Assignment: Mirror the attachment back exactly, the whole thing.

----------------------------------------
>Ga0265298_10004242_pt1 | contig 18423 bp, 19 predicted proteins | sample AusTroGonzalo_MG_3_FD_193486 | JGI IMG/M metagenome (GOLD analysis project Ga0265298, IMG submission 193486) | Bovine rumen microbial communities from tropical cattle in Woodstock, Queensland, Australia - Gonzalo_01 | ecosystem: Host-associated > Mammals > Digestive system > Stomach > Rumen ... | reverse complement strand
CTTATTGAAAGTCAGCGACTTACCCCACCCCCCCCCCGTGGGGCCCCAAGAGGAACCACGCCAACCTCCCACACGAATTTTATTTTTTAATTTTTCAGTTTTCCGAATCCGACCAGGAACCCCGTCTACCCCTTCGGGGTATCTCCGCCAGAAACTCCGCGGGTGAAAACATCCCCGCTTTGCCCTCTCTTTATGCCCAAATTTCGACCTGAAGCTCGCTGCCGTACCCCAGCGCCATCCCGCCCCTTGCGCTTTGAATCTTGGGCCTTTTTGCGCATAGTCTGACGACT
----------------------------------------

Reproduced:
>Ga0265298_10004242_pt1 | contig 18423 bp, 19 predicted proteins | sample AusTroGonzalo_MG_3_FD_193486 | JGI IMG/M metagenome (GOLD analysis project Ga0265298, IMG submission 193486) | Bovine rumen microbial communities from tropical cattle in Woodstock, Queensland, Australia - Gonzalo_01 | ecosystem: Host-associated > Mammals > Digestive system > Stomach > Rumen ... | reverse complement strand
CTTATTGAAAGTCAGCGACTTACCCCACCCCCCCCCCGTGGGGCCCCAAGAGGAACCACGCCAACCTCCCACACGAATTTTATTTTTTAATTTTTCAGTTTTCCGAATCCGACCAGGAACCCCGTCTACCCCTTCGGGGTATCTCCGCCAGAAACTCCGCGGGTGAAAACATCCCCGCTTTGCCCTCTCTTTATGCCCAAATTTCGACCTGAAGCTCGCTGCCGTACCCCAGCGCCATCCCGCCCCTTGCGCTTTGAATCTTGGGCCTTTTTGCGCATAGTCTGACGACT